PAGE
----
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Collections

Components, Helpers, Behaviors and Tasks all share a similar structure and set of behaviors. For 2.0, they were given a unified API for interacting with collections of similar objects. The collection objects in CakePHP, give you a uniform way to interact with several different kinds of objects in your application.

While the examples below, will use Components, the same behavior can be expected for Helpers, Behaviors, and Tasks in addition to Components.

Loading and unloading objects

Loading objects on every kind of collection can be done using the load() method:

$this->Prg = $this->Components->load('Prg');
$this->Prg->process();

When loading a component, if the component is not currently loaded into the collection, a new instance will be created. If the component is already loaded, another instance will not be created. When loading components, you can also provide additional configuration for them:

$this->Cookie = $this->Components->load('Cookie', array('name' => 'sweet'));

Any keys & values provided will be passed to the Component’s constructor. The one exception to this rule is className. ClassName is a special key that is used to alias objects in a collection. This allows you to have component names that do not reflect the classnames, which can be helpful when extending core components:

$this->Auth = $this->Components->load(
    'Auth',
    array('className' => 'MyCustomAuth')
);
$this->Auth->user(); // Actually using MyCustomAuth::user();

The inverse of loading an object, is unloading it. Unloaded objects are removed from memory, and will not have additional callbacks triggered on them:

$this->Components->unload('Cookie');
$this->Cookie->read(); // Fatal error.

Triggering callbacks

Callbacks are supported by collection objects. When a collection has a callback triggered, that method will be called on all enabled objects in the collection. You can pass parameters to the callback loop as well:

$this->Behaviors->trigger('afterFind', array($this, $results, $primary));

In the above $this would be passed as the first argument to every behavior’s afterFind method. There are several options that can be used to control how callbacks are fired:

  • breakOn Set to the value or values you want the callback propagation to stop on. Can either be a scalar value, or an array of values to break on. Defaults to false.
  • break Set to true to enabled breaking. When a trigger is broken, the last returned value will be returned. If used in combination with collectReturn the collected results will be returned. Defaults to false.
  • collectReturn Set to true to collect the return of each object into an array. This array of return values will be returned from the trigger() call. Defaults to false.
  • triggerDisabled Will trigger the callback on all objects in the collection even the non-enabled objects. Defaults to false.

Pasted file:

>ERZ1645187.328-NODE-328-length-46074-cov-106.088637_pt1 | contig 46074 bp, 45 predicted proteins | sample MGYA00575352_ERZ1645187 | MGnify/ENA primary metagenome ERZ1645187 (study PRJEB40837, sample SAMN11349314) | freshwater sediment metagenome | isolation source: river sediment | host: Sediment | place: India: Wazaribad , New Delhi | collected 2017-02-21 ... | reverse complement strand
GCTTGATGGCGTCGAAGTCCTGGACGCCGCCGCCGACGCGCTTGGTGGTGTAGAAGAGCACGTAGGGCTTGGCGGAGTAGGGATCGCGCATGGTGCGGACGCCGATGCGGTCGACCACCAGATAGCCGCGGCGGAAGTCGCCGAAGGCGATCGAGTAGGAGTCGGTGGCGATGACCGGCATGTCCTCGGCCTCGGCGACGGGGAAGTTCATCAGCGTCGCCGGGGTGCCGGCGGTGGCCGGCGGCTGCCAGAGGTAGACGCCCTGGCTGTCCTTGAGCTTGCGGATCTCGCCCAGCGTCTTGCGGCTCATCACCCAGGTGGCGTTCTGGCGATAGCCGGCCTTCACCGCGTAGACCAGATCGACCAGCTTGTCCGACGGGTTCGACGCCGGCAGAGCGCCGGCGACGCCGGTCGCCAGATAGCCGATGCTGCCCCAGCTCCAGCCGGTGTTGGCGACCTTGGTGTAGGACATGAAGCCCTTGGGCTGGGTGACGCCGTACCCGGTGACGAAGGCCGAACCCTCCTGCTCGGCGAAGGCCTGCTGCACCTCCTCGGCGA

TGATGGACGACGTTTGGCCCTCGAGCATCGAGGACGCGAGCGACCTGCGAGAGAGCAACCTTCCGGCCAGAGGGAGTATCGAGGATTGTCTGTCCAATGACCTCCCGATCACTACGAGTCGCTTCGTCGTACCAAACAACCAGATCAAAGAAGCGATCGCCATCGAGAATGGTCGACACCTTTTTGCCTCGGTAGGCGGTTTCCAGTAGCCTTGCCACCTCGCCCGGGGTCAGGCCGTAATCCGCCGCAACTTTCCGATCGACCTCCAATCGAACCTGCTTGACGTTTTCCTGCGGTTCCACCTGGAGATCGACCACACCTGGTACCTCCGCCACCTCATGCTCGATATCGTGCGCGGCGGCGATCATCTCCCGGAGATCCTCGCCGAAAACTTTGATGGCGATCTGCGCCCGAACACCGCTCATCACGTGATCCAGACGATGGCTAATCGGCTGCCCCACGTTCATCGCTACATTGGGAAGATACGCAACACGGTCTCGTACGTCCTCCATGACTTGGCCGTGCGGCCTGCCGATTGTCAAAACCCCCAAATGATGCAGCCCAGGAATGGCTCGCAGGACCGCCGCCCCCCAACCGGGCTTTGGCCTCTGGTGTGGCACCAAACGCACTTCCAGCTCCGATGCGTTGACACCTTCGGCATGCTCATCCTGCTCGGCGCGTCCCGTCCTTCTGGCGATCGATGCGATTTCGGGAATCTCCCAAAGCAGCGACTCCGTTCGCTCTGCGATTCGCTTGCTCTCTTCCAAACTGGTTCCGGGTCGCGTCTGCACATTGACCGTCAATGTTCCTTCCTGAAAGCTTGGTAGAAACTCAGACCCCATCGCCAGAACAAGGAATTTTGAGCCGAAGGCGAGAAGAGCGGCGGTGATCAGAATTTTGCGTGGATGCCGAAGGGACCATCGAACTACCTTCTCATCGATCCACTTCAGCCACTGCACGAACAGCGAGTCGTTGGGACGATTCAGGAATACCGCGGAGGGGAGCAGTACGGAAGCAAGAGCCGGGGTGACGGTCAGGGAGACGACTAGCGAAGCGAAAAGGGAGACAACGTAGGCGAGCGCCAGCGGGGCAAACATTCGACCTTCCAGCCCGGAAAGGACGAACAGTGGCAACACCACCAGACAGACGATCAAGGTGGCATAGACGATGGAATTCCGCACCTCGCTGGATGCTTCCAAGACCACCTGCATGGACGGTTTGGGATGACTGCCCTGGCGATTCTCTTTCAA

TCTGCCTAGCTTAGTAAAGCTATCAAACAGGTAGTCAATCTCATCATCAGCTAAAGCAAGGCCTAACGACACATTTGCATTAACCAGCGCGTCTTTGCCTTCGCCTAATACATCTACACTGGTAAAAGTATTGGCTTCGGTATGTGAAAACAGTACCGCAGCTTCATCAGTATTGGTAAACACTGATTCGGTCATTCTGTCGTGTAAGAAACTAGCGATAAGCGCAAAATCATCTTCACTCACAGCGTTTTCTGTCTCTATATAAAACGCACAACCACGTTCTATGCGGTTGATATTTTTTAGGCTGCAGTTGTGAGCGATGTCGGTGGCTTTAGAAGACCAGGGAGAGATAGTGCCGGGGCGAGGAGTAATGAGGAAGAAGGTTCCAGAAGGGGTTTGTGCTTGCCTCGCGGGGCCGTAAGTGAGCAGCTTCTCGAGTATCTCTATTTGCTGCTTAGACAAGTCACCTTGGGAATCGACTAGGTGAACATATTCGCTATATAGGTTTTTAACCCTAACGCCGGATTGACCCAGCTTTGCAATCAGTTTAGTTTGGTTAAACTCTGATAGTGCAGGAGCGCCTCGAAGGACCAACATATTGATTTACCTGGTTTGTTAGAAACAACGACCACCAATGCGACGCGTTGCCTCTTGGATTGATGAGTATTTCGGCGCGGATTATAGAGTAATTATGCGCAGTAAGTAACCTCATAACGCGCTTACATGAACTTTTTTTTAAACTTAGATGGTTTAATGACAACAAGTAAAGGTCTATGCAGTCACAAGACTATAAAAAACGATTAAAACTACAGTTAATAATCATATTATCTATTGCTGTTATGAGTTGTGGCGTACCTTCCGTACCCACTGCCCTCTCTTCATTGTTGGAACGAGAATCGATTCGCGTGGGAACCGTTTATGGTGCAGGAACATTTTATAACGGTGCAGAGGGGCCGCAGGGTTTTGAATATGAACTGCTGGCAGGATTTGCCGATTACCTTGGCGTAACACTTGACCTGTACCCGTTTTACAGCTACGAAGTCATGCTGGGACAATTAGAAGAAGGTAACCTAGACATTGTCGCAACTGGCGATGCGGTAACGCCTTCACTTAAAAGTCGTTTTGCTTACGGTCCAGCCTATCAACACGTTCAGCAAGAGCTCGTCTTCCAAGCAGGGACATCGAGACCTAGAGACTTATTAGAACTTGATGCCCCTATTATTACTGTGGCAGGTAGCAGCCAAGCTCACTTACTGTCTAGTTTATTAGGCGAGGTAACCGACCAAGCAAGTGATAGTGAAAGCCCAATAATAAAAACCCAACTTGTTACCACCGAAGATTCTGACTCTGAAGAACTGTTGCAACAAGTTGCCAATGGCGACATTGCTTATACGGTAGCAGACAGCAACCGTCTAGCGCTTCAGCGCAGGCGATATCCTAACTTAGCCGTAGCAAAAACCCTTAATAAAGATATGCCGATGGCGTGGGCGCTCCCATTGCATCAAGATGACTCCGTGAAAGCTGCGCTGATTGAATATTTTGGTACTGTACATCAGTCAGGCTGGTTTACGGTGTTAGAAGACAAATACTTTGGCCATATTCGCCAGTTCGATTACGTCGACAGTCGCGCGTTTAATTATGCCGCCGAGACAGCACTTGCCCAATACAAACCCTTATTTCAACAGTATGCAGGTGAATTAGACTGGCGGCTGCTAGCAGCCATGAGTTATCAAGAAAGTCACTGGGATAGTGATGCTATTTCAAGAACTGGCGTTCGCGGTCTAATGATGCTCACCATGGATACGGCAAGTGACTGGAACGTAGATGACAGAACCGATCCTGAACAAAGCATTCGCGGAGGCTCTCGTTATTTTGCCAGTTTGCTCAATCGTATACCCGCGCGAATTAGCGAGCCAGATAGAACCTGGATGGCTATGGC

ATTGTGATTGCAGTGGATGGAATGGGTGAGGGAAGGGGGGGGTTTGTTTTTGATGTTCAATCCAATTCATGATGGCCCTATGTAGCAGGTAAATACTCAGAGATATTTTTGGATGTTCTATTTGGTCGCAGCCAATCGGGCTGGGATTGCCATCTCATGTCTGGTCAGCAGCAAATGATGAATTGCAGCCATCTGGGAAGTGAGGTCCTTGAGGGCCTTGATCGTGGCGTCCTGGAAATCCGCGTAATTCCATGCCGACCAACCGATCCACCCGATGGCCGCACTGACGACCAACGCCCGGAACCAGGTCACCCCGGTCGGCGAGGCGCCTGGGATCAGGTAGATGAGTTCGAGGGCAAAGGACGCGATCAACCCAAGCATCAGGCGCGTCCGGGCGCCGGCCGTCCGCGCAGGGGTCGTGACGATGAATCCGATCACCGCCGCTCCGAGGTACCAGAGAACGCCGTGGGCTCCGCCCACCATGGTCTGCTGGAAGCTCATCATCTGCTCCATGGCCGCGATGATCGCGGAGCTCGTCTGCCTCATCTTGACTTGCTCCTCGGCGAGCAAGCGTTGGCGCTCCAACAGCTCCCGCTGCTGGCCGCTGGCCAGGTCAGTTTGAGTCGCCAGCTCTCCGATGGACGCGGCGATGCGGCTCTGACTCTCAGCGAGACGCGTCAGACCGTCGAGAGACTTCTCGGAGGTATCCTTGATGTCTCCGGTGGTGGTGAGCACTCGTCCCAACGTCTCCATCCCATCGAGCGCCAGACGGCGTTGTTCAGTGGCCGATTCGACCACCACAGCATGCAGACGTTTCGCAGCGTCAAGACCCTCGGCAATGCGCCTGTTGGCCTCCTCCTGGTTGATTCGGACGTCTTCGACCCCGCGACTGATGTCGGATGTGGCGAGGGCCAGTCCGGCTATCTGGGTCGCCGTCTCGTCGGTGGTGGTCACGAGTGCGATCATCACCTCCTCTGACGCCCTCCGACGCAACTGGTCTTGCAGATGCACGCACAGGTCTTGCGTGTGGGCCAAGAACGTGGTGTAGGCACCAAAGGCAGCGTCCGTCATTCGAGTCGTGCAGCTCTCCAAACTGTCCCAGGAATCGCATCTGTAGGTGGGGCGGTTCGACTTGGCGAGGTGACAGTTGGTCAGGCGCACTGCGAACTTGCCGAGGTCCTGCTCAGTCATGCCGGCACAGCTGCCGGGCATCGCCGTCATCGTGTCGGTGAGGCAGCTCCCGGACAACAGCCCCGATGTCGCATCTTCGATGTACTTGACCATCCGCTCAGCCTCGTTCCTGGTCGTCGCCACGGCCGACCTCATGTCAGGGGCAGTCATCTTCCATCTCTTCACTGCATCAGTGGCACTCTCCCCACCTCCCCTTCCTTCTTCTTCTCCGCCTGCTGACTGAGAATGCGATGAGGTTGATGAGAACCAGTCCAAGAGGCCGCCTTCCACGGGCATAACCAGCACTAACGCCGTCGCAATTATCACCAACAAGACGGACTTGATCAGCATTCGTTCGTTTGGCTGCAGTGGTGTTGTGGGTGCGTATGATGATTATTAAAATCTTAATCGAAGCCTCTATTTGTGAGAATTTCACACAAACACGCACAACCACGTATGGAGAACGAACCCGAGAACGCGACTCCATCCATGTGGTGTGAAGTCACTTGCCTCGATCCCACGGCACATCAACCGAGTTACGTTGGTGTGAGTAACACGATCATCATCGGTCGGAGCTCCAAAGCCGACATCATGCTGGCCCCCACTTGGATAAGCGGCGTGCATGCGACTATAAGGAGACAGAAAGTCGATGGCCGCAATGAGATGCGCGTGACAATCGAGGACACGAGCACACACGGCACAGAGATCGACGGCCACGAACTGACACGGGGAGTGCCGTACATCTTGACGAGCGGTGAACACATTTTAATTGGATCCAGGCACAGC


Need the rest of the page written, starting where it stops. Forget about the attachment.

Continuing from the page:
• modParams Allows each object the callback gets called on to modify the parameters to the next object. Setting modParams to an integer value will allow you to modify the parameter with that index. Any non-null value will modify the parameter index indicated. Defaults to false.

Canceling a callback loop

Using the break and breakOn options you can cancel a callback loop midway similar to stopping event propagation in JavaScript:

$this->Behaviors->trigger(
    'beforeFind',
    array($this, $query),
    array('break' => true, 'breakOn' => false)
);

In the above example, if any behavior returns false from its beforeFind method, no further callbacks will be called. In addition, the return of trigger() will be false.

Enabling and disabling objects

Once an object is loaded into a collection you may need to disable it. Disabling an object in a collection prevents future callbacks from being fired on that object unless the triggerDisabled option is used:

// Disable the HtmlHelper
$this->Helpers->disable('Html');

// Re-enable the helper later on
$this->Helpers->enable('Html');

Disabled objects can still have their normal methods and properties used. The primary difference between an enabled and disabled object is with regards to callbacks. You can interrogate a collection about the enabled objects, or check if a specific object is still enabled using enabled():

// Check whether or not a specific helper is enabled.
$this->Helpers->enabled('Html');

// $enabled will contain an array of helper currently enabled.
$enabled = $this->Helpers->enabled();

Object callback priorities

You can prioritize the triggering object callbacks similar to event callbacks. The handling of priority values and order of triggering is the same as explained here. Here’s how you can specify priority at declaration time:

class SomeController {
    public $components = array(
        'Foo', //Foo gets default priority 10
        // Bar's callbacks are triggered before Foo's
        'Bar' => array('priority' => 9)
    );

    public $helpers = array(
        // Cache's callbacks will be triggered last
        'Cache' => array('priority' => 12),
        'Asset',
        'Utility' //Utility has priority 10 same as Asset and its callbacks
                  //are triggered after Asset's
    );
}


class Post {
    public $actsAs = array(
        'DoFirst' => array('priority' => 1),
        'Media'
    );
}

When dynamically loading objects to a collection you can specify the priority like this:

$this->MyComponent = $this->Components->load(
    'MyComponent',
    array('priority' => 9)
);

You can also change priorities at run time using the ObjectCollection::setPriority() function:

//For a single object
$this->Components->setPriority('Foo', 2);

//For multiple objects
$this->Behaviors->setPriority(array('Object1' => 8, 'Object2' => 9));